I've been a Maschine user for almost two years now, and it's well integrated in my usual setup. Since a few months, though, I've been more and more involved into modular synthesis, and the amount of eurorack modules in my case has been slowly but constantly growing.
I've built oscillators, filters, LFOs, VCAs, a bucket brigade delay unit, yet there was something very important missing: I needed an hardware sequencer!
Of course I was already having fun with a CVPal and my laptop, but somehow it felt weird having to use a mouse to shape my sequences, when all the sounds were created and processed on my modular synthesizer.
Then I decided that it was time to build a simple CV/gate sequencer: I took inspiration from some nice and interesting open source projects (MIDIAlf with CV board and Sonic Potions LXR, to name a couple) and put together some prototypes using breadboards and Arduino.
That was a lot of fun, but... wait a second! Did I really want to build a dedicated hardware control surface from the ground up? Of course it would have been great and rewarding, but would have required quite some time, and I wanted to be rather focused on the sequencing engine and the software features (well... who knows, if the next Berlin winter is long enough I might also spend time designing some hardware).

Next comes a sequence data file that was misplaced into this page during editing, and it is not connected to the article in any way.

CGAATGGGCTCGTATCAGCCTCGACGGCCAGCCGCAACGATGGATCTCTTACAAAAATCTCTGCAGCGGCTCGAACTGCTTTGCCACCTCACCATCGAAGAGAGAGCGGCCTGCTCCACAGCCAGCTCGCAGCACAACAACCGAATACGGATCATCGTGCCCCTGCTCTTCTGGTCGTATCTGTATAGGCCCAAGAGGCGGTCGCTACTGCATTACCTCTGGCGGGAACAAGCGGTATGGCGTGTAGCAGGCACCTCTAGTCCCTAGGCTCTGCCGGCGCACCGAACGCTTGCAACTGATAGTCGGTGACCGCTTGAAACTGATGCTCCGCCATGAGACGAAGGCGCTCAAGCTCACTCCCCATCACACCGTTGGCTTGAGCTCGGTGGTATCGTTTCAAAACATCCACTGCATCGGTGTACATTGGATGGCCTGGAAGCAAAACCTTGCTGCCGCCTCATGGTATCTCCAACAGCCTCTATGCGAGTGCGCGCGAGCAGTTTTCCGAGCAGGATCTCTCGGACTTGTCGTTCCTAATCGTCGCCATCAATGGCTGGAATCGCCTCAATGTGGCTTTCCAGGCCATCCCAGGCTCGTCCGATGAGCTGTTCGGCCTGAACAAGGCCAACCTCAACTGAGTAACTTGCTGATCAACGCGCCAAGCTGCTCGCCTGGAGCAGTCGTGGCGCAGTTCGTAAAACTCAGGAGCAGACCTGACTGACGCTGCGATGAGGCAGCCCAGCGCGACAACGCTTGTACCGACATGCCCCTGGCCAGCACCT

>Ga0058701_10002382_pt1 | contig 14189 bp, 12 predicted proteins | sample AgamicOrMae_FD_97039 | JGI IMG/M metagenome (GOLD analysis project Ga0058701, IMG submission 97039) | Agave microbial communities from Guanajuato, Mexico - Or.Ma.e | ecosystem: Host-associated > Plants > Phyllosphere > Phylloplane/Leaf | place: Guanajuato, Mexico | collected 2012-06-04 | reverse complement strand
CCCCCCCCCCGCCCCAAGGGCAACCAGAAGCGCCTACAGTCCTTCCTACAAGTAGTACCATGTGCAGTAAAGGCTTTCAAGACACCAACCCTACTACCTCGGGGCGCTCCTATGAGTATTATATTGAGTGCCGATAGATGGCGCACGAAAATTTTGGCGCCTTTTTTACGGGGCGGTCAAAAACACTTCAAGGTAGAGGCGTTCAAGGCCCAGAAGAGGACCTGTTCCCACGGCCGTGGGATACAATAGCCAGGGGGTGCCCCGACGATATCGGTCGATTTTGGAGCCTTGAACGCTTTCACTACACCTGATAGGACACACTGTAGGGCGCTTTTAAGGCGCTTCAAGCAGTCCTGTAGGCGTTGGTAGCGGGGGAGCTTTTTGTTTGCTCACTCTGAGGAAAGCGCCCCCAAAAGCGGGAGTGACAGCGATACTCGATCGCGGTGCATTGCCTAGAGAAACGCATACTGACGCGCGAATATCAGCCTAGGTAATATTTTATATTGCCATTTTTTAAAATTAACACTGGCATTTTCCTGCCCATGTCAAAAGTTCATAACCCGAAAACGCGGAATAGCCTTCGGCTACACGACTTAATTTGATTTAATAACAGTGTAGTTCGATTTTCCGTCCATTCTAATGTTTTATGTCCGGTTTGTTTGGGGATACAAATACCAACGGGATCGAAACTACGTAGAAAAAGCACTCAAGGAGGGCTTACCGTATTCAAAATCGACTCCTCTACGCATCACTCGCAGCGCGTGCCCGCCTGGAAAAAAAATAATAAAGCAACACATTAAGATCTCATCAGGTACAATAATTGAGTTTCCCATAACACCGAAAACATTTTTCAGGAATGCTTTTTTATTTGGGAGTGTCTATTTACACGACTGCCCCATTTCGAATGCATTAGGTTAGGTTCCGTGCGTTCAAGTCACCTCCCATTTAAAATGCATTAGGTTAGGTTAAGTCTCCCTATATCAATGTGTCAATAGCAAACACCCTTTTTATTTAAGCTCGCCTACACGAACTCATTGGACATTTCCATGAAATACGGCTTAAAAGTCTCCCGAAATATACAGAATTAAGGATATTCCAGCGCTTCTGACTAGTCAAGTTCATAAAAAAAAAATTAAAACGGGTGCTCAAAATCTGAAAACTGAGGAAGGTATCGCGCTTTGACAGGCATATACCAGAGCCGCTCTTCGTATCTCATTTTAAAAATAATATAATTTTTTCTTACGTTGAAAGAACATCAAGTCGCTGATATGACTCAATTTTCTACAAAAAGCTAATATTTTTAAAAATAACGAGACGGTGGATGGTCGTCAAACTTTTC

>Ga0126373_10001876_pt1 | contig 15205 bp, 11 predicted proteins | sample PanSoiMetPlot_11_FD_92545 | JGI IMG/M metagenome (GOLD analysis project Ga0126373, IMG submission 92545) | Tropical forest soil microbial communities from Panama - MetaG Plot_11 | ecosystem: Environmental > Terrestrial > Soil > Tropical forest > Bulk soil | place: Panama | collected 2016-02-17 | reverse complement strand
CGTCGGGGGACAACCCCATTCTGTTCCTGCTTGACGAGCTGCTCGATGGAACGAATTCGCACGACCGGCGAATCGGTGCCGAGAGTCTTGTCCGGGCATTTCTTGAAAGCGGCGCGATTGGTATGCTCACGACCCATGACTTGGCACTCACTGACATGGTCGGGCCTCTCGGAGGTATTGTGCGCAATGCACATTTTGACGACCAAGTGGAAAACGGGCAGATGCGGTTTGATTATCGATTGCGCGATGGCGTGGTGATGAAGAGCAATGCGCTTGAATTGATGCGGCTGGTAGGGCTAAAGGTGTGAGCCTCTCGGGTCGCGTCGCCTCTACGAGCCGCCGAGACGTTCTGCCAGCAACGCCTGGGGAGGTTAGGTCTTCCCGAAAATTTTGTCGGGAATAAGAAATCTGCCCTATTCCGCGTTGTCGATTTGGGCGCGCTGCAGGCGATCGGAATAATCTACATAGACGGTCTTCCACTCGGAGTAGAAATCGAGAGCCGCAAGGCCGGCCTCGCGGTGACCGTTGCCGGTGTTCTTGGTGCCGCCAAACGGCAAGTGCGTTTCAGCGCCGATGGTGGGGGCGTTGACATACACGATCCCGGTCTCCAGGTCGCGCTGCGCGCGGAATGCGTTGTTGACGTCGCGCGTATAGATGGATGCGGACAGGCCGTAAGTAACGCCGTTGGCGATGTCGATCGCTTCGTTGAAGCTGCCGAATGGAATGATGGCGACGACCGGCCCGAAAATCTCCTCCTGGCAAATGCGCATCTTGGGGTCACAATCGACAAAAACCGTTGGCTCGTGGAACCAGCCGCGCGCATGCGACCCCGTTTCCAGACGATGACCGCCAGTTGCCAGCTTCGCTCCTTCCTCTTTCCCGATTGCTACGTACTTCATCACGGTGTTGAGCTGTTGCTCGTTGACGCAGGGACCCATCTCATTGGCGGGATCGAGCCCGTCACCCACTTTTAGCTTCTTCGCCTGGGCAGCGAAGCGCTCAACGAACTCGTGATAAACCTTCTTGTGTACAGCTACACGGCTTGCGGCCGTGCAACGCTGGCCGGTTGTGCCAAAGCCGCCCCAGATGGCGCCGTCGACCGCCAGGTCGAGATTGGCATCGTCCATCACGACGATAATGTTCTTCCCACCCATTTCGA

Anyways. All of a sudden that Maschine MK2 laying on my desk started to look even sexier... loads of buttons, RGB leds, endless knobs and two 256x64 monochrome displays! But how to use it? No, I wasn' t going to tear it apart and cannibalize some pieces, I had to find a less "intrusive" solution.
What about trying to reverse the communication protocol in order to be able to use the original hardware with a whole new application logic? Maybe even wihout connecting it to a computer? That' s how it all started...
It’s been quite some time since my last post, and you might wonder about the status of the library I announced a few months ago… well the bad news is that it’s taking waaaaay longer than I expected, but the good news is that I’m still working on it and most of the hard work has already been done.
So what’s the current status?
A few months after the last update (sorry about that...), here's an overview of the current status of maschinIO.
First of all: there's no maschinIO anymore. Disappointed? Well... keep on reading ;-)
Synapse is a simple, diy-friendly Arduino shield that will allow you to expand your modular synthesizer in new and creative ways. Here's the hardware features: